So, I grew up there. And then my kids grew up there. Or, maybe like St. Jimmy of Buffett said, we grew older but not up. Our days at the beach were spent chasing the gulls on the beach, playing in the surf, body surfing, eating our weight in seafood, usually fried, playing golf in the mornings, Goofy Golf at a surrealistic Putt-Putt course at night with huge Florida bugs buzzing around the lights that provided illumination, of sorts. There was the Miracle Strip which was a poor man’s Six Flags with a rickety wooden roller coaster that I believe was named The Cyclone, a wooden structure that threatened to collapse with every passing rush of ride cars. It was a place to come of age, and generations of Galloways did just that. Sort of.
It was a magical place for me as a kid, with flashing signs, neon lights, music that filled the salt air. This is an odd memory, but it is pungent. We were cruising the Miracle Mile one evening, my dad driving our Ford sedan, with the windows rolled down, and the car radio playing the Fifth Dimension, Stone Soul Picnic. Surry down, a stone soul picnic. I remember sitting in the left back seat, looking out the window at the carnivalesque lights, with Marilyn McCoo singing with her lilting voice. And in that moment, with my dad and mother in the front, my brother to my right, the world seemed perfect, just the way it was supposed to be. And you surry, and you picnic. Whoa, whoa.
As Thomas was writing his song about his experience of the same beach, same road, I wondered what his memories were of that place, of our family’s occupation of vacationland, us in our Chevy Suburban, the official car of Texas. Writing for a country music crowd, his focus would be a bit different. I remember one particular sojourn from Texas, riding on that same strip of road, listening to a break-out song of one newcomer,Garth Brooks, All My Exes Live in Texas. From Marilyn to Garth…have mercy.
I tried to explain all this ethno-cultural crap to my academic friend, Johan, who like me, studies the art of creativity in human Being, and the interaction between beings. He is one of my favorite people, closing in on Marilyn. He made the point that Thomas with his own style of mix between jam band and Americana, and Daniel Allen with his more commercial country bar style, provided a potent mix which had a kind of synergy about it, something Johan and I talk a lot about. In fact, I am meeting later today with a cadre of confreres on that very topic.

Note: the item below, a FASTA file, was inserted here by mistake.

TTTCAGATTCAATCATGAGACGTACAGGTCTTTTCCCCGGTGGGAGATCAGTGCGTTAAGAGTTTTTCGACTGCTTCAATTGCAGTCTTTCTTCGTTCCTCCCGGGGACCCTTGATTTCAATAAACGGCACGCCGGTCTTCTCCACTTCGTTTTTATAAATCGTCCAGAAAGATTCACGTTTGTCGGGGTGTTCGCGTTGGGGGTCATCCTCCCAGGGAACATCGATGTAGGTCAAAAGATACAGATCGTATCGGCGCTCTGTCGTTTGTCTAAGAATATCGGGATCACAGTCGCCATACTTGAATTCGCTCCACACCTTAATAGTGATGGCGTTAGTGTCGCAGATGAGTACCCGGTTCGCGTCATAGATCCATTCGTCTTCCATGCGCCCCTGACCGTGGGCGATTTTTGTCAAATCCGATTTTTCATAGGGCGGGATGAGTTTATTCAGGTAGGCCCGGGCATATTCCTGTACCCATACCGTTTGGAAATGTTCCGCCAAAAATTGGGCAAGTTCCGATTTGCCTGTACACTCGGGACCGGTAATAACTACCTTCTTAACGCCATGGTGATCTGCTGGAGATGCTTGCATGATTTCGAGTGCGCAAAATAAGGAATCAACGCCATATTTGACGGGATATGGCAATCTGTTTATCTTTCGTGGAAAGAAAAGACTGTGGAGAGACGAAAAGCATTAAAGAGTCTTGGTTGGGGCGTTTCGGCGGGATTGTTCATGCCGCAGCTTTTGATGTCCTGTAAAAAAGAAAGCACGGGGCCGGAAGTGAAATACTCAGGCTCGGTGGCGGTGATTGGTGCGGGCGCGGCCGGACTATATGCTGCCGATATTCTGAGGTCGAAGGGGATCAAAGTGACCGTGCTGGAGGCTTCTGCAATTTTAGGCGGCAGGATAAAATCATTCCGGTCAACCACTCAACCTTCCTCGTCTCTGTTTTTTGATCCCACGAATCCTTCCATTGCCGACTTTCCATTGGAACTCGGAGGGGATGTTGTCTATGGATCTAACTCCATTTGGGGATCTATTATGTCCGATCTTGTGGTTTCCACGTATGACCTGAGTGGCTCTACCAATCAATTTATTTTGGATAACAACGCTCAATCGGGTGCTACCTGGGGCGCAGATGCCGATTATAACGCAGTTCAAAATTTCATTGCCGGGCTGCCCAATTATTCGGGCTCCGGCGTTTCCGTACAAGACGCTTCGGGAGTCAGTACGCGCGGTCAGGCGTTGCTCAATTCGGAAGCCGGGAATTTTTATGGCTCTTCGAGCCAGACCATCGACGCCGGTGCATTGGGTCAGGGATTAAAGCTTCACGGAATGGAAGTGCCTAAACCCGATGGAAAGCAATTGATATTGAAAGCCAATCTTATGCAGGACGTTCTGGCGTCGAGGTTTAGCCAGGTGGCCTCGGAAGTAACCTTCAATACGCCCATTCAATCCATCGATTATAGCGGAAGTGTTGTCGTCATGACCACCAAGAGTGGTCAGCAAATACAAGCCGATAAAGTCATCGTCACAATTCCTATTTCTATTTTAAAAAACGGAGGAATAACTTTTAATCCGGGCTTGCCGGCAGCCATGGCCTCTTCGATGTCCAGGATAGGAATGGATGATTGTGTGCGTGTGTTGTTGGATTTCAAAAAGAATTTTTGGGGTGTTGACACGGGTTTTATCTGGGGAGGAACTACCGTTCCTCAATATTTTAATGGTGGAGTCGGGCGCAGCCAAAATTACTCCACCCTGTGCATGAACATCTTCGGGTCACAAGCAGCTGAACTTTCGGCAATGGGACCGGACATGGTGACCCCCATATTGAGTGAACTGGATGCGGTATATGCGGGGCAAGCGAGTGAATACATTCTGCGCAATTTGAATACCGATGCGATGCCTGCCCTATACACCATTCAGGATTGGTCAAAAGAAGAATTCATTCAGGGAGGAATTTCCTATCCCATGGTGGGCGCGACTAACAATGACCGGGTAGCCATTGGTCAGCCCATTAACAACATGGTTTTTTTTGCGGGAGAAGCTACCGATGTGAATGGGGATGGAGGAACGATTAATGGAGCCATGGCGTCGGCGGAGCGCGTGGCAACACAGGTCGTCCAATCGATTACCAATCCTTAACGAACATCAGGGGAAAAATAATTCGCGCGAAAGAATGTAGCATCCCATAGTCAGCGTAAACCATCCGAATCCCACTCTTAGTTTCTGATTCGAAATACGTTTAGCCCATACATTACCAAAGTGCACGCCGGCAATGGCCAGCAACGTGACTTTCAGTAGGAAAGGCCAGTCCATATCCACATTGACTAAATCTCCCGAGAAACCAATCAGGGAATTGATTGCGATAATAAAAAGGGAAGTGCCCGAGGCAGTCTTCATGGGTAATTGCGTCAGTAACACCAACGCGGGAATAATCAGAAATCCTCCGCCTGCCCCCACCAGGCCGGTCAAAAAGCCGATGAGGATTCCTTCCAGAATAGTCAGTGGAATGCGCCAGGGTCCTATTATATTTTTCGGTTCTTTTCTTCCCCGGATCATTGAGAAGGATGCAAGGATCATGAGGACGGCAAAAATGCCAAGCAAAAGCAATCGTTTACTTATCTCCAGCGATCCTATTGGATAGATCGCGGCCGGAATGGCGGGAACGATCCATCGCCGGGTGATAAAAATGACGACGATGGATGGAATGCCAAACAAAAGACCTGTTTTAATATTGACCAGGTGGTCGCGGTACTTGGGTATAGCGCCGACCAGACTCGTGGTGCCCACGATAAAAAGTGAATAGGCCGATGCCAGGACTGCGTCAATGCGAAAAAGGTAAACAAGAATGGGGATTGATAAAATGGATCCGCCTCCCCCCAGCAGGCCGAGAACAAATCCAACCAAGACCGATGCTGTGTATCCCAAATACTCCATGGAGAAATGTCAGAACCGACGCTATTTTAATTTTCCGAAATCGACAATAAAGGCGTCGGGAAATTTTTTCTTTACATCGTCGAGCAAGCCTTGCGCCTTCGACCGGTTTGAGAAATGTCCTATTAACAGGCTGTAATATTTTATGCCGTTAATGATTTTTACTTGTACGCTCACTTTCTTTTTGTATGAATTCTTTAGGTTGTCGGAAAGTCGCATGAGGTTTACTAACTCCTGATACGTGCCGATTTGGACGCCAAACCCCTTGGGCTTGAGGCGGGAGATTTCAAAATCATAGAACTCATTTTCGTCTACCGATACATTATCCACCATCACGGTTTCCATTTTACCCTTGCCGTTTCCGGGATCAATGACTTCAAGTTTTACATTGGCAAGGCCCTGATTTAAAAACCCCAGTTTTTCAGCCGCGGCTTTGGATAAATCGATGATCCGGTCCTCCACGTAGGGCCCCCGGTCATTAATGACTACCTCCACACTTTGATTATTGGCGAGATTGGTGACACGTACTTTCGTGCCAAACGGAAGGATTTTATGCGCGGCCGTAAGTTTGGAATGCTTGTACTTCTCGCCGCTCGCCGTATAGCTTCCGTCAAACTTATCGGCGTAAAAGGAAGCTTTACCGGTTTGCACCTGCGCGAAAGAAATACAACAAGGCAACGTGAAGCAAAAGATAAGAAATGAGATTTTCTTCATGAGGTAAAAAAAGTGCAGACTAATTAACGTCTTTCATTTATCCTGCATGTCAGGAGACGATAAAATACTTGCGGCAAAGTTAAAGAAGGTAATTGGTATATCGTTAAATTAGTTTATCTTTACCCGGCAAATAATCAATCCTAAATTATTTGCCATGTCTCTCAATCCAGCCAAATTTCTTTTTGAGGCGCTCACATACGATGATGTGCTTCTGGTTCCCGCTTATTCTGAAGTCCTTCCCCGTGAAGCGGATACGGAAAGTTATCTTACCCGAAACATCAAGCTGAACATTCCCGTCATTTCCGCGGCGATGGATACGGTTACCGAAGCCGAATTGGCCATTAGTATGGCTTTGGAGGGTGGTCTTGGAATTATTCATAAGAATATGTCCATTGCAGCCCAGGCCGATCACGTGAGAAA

Johan made a point a while back on how much he appreciates Thomas’ music. He even introduced it to his granddaughters. He made the extra effort, all the way from Belgium, to tell me how much he liked this new song, even though it was different than Thomas’ normal style. Point taken.
Now, Johan is one of my smartest friends who is an international engineer, with English being his fourth language. I only have two, English and Southern…..you’ll have no trouble guessing which one is my first. Johan and I talked about the creative interchange that took place with Thomas’ perspective, and Daniel’s perspective, each one appreciating and valuing the other’s. moving on through the process of integration, resulting in a creative event, producing this song. Voila! in one of Johan’s languages.
Creative interchange happens when the mix of perspectives interchange. It can be in an executive meeting of clinical and administrative folks, really talking together in a meeting of minds and perspectives, both committed to emerging with a new way of approaching a difficult problem.
It can happen when two politicians who care more deeply for our community than for political posturing…. and we know how costly that can be.
It can happen with two people who have different images of what the future looks like, how to do it, and how to enjoy the process……but that is a stretch.
And., it can happen when two separate people, with different souls, connect to bring birth to a creative moment of song. I am grateful for my friend, Johan, for suggesting the magic that was happening in right in front of my eyes. Creative interchange.
“Trouble with you, the trouble with me. got two good eyes, and still don’t see.”
No kidding…..I cleaned that up for you South of God folks. You’re welcome.